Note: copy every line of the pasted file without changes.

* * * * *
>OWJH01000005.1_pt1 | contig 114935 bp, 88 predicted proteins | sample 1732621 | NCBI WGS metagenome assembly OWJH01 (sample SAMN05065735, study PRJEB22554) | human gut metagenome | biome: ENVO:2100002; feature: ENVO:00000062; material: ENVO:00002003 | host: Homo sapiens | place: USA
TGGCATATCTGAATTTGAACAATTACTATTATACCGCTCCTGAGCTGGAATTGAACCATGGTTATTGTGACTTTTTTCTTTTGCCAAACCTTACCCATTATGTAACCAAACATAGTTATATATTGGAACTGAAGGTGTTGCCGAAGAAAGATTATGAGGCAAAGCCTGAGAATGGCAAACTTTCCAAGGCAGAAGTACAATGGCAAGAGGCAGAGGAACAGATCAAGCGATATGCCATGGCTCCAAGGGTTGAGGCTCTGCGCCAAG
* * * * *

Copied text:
>OWJH01000005.1_pt1 | contig 114935 bp, 88 predicted proteins | sample 1732621 | NCBI WGS metagenome assembly OWJH01 (sample SAMN05065735, study PRJEB22554) | human gut metagenome | biome: ENVO:2100002; feature: ENVO:00000062; material: ENVO:00002003 | host: Homo sapiens | place: USA
TGGCATATCTGAATTTGAACAATTACTATTATACCGCTCCTGAGCTGGAATTGAACCATGGTTATTGTGACTTTTTTCTTTTGCCAAACCTTACCCATTATGTAACCAAACATAGTTATATATTGGAACTGAAGGTGTTGCCGAAGAAAGATTATGAGGCAAAGCCTGAGAATGGCAAACTTTCCAAGGCAGAAGTACAATGGCAAGAGGCAGAGGAACAGATCAAGCGATATGCCATGGCTCCAAGGGTTGAGGCTCTGCGCCAAG